Overdoses that cause bradycardia and hypotension
Part III: Digitalis glycosides demystified

This is the third installment in a series focusing on the common overdoses that cause bradycardia, hypotension and altered mental status. Over the past several months during interviews with toxicologist Dr. Sean Nordt, we have discussed calcium channel blockers, beta blockers, clonidine and digitalis glycosides. All four classes of drugs can be fatal in overdose and all of them appear on the list of single tablets that can kill a child.

Digoxin is the most commonly encountered digitalis glycoside in the United States but, as Dr. Nordt reminded us, other prescribed forms exist such as digitoxin and ouabain. Digitalis glycosides are also found in the extracts of plants (foxglove, oleander and lily-of-the-valley among many others) and even on the skin of some toads!

Digoxin is somewhat perplexing for many EPs – it’s one of the cardioactive drugs to grasp. At the center of its clinical effect is its direct inhibition of membrane-bound sodium-and potassium-activated adenosine triphosphatase (Na+/K+ ATPase), which leads to an increase in the intracellular concentration of calcium and hence an increase in cardiac contractility. Digoxin is unique among cardiac drugs in that it is both a positive inotrope and a atrioventricular nodal blocker. In addition, digoxin has an pro-arrhythmogenic effect on both the atria and the ventricles. This gives rise to the classic electrocardiographic findings of regularized, slow atrial fibrillation and paroxysmal atrial flutter with a high grade block. Unfortunately, these rhythms are seen only in some cases, with ventricular arrhythmias such as premature ventricular contractions and sustained ventricular tachycardia being more common, and more life-threatening in chronic overdoses.

Digoxin differs from the other three of the “brady bunch” in that it has measurable serum levels. However, serum levels in chronic toxicity may actually be within the normal range of standard reference laboratory values. Moreover, laboratory values may be spurious or erratic in cases involving the more exotic sources of cardiac glycosides, like plant extract ingestion. Therefore, it is the patient’s clinical presentation that is paramount in determining toxicity and the need for therapy.

Acute toxicities are less of a diagnostic challenge. Typically these are younger patients who overdose intentionally. Serum levels will be markedly elevated but because it may take up to six hours for the drug to distribute and levels to stabilize, it is generally recommended that treatment decisions be based on clinical features rather than levels during this initial period. Hyperkalemia, an acute accumulation of extracellular potassium that results from sodium-potassium pump failure, is one of the most important indicators of a life-threatening overdose. Thus, a potassium above 5.0 or 5.5 meq/L is a key trigger for administration of expensive (yet effective) immunotherapy with intravenous digoxin-specific Fab fragments.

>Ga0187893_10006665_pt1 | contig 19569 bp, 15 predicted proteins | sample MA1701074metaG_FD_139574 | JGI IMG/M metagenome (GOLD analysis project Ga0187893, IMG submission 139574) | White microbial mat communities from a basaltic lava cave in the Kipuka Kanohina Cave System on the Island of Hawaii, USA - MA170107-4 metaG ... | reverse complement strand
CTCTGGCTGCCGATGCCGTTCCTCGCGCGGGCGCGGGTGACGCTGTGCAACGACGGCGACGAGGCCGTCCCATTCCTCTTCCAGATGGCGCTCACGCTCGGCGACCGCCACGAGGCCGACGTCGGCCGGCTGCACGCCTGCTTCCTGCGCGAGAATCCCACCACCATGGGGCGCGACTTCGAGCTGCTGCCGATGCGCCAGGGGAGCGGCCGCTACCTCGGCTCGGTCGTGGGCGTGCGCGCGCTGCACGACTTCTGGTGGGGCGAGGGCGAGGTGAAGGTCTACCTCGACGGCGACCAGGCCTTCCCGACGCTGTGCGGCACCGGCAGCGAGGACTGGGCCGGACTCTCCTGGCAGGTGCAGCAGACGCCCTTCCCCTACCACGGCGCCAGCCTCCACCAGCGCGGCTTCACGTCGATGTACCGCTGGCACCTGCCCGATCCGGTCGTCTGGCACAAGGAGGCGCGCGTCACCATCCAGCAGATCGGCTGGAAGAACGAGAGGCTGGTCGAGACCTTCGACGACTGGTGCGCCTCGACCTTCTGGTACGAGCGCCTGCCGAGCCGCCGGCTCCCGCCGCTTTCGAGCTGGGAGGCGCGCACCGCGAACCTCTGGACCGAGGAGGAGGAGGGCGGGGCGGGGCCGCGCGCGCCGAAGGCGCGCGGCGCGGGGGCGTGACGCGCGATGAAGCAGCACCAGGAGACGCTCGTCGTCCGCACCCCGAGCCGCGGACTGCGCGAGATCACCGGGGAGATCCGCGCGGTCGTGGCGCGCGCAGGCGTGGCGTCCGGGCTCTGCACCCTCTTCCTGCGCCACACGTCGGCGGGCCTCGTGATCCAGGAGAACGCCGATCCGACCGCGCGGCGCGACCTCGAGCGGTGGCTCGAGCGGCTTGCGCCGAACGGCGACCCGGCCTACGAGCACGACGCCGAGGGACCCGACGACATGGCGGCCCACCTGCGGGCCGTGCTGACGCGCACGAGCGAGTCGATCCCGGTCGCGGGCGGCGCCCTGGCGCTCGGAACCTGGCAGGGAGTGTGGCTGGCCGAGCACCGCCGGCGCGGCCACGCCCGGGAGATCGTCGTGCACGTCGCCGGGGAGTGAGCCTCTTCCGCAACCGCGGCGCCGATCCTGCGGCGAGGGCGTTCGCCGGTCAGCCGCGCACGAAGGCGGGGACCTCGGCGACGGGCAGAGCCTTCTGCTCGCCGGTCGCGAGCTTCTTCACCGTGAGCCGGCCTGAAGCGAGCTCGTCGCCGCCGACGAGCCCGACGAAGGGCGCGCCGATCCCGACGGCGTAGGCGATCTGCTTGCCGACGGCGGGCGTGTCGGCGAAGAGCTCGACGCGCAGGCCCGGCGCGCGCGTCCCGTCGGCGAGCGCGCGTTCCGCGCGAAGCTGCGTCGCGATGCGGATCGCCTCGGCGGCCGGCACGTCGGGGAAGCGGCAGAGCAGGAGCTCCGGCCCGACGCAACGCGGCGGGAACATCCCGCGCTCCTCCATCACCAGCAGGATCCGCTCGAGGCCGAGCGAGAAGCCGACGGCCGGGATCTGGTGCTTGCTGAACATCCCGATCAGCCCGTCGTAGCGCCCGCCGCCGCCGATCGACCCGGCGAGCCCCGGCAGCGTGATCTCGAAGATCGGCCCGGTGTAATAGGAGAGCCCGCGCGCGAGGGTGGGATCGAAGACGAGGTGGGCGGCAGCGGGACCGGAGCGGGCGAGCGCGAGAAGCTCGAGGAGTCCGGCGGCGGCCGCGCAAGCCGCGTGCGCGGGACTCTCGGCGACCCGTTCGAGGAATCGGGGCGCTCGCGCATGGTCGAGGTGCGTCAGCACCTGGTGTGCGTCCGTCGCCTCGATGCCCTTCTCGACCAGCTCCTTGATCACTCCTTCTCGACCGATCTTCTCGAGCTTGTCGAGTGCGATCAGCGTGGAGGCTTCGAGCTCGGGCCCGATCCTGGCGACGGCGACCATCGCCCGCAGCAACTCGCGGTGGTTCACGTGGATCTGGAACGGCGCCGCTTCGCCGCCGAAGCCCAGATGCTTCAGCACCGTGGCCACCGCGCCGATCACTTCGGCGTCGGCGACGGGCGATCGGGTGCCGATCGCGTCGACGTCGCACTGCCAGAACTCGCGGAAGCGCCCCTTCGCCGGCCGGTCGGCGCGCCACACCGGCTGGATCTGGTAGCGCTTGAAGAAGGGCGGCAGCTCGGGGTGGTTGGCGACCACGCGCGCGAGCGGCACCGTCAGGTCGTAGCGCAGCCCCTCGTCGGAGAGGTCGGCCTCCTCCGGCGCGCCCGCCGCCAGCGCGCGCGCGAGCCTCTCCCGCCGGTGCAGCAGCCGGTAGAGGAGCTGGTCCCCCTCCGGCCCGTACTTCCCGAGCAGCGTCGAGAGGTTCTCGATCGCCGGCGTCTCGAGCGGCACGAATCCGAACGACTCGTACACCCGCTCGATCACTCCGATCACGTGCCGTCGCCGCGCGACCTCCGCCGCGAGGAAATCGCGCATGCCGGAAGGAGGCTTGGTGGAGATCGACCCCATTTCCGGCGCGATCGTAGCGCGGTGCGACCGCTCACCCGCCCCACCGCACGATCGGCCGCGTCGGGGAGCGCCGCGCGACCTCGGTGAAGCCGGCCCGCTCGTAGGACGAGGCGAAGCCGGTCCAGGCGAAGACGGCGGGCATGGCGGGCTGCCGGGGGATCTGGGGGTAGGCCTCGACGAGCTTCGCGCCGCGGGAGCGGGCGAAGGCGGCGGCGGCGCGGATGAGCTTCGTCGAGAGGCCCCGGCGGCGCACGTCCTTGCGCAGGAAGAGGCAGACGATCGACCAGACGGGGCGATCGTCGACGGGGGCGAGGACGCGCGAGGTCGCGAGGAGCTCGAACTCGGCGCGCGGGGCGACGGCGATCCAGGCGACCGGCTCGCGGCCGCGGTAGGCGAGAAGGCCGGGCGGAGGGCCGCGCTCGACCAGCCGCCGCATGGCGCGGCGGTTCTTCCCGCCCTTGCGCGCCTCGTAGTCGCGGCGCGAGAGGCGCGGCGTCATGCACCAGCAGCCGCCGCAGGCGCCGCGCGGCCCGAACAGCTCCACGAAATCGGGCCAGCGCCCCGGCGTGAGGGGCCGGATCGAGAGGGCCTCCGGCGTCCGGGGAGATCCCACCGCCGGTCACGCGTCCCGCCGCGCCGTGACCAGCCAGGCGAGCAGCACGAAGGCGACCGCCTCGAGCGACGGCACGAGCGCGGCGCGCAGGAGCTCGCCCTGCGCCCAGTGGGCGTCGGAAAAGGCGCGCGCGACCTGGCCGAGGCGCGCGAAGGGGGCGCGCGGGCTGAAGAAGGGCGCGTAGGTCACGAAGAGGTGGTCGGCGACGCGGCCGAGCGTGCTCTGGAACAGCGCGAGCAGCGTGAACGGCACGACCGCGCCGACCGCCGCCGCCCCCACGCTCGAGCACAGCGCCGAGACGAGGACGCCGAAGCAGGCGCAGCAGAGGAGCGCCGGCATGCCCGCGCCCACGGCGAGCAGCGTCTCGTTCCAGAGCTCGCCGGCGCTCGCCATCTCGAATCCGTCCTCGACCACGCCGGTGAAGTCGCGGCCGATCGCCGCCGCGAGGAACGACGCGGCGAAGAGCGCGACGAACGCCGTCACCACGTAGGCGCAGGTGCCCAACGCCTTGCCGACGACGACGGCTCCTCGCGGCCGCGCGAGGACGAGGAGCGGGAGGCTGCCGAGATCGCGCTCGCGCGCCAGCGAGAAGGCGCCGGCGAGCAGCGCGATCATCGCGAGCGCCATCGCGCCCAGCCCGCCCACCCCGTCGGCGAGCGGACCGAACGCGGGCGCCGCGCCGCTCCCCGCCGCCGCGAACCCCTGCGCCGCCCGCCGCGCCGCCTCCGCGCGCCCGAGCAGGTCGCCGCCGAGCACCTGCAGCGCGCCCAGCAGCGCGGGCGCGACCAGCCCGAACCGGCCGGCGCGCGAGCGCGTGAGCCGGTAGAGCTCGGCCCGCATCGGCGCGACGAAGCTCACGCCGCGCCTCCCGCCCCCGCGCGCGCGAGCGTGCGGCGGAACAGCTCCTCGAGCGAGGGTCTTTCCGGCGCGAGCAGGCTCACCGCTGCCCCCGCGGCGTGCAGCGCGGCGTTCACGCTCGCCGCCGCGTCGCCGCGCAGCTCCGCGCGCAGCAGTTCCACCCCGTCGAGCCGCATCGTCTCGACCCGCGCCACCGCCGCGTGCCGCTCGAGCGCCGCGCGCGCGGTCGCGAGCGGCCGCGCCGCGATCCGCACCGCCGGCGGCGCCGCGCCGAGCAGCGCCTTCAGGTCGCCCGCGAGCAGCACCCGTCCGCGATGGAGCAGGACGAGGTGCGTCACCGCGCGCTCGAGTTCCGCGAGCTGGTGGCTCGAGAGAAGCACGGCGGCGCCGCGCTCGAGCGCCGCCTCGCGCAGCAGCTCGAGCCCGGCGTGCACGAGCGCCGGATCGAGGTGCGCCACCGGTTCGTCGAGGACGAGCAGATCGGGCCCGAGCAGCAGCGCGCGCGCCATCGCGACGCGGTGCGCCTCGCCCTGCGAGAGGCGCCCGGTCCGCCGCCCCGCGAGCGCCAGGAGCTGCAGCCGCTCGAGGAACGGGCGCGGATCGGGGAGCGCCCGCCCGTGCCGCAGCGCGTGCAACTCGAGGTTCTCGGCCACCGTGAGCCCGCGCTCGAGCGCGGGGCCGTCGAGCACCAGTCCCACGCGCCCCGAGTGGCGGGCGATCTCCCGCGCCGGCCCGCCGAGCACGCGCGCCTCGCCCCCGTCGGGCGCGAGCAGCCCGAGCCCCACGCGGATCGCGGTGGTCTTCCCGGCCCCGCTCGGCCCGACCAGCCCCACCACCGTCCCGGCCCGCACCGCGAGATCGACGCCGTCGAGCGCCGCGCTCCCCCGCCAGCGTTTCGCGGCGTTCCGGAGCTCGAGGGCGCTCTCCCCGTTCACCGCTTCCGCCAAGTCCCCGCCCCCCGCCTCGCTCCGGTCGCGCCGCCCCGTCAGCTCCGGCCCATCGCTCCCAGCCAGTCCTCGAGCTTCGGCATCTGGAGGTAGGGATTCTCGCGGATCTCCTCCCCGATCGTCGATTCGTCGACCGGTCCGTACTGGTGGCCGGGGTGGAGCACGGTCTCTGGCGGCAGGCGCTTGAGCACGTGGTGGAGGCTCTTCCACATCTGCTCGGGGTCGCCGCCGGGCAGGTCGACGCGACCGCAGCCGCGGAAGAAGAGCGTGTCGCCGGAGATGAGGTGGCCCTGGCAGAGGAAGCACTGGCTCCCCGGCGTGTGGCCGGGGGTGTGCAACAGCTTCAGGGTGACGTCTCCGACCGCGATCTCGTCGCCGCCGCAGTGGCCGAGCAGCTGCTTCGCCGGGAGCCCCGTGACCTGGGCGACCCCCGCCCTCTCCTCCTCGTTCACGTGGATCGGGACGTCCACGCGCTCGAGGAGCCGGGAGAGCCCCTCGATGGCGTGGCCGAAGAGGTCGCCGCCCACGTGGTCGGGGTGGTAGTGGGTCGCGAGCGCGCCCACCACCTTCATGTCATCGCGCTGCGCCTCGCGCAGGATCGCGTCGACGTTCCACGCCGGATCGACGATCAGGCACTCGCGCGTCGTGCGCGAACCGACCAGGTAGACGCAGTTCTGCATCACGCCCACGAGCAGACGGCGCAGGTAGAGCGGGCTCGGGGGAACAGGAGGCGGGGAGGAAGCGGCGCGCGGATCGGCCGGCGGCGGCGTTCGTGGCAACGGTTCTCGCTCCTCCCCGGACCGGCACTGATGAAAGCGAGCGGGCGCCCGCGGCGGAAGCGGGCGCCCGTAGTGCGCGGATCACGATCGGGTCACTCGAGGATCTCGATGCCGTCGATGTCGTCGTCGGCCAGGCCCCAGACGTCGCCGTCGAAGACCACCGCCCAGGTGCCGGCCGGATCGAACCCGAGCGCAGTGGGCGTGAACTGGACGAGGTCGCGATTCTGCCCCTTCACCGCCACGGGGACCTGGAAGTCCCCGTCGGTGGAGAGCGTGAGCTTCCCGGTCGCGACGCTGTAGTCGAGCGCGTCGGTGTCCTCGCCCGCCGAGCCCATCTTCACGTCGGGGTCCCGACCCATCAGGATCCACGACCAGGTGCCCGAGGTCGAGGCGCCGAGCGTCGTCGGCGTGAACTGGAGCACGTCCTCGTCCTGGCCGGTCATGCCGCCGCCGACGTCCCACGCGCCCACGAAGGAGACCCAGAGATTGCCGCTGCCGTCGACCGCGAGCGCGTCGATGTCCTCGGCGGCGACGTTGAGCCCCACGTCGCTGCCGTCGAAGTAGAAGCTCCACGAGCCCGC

Other indications for Fab fragments include hemodynamic instability and ventricular dysrhythmias. In patients with marked bradycardia due to nodal blockade, a trial of atropine may also be effective. While it is acceptable to lower elevated potassium levels with traditional “shifting” agents such as intravenous insulin and bicarbonate boluses, the use of calcium as a membrane stabilizer remains controversial because of historical case reports of cardiac arrest following its use in this setting. Electrical cardioversion is acceptable in patients with sustained ventricular arrhythmias, but much lower energy levels (e.g. 10-50 J) are recommended than in non-poisoned patients. Lastly, gastrointestinal decontamination with activated charcoal can be used to decrease further absorption of digoxin after oral ingestion provided that the patient is alert and not otherwise at risk for aspiration.

In chronic overdoses, the extra-cardiac manifestations of digoxin toxicity may predominate. These include non-specific gastrointestinal symptoms, visual disturbances and altered mental status. Thus, it is not difficult to see why these cases are often missed; the presentation can easily be confused with other conditions such as myocardial ischemia, hypothyroidism and uremia, which by itself often precipitates digoxin toxicity due to decreasing clearance. Potassium values are often low, reflecting the chronic wasting that occurs when potassium is unable to move into cells and over time is eliminated in the urine – a process that is facilitated by concomitant diuretic therapy. Because digoxin toxicity is exacerbated in a low potassium state, repletion of potassium is a critical step in the management of these patients. As in other low potassium states, co-administration of magnesium is also often necessary.

Dr. Swadron is the Vice-Chair for Education in the Dept of EM at the LA County/USC Medical Center. He is an Assoc. Prof. of Clinical EM at USC’s Keck School of Medicine



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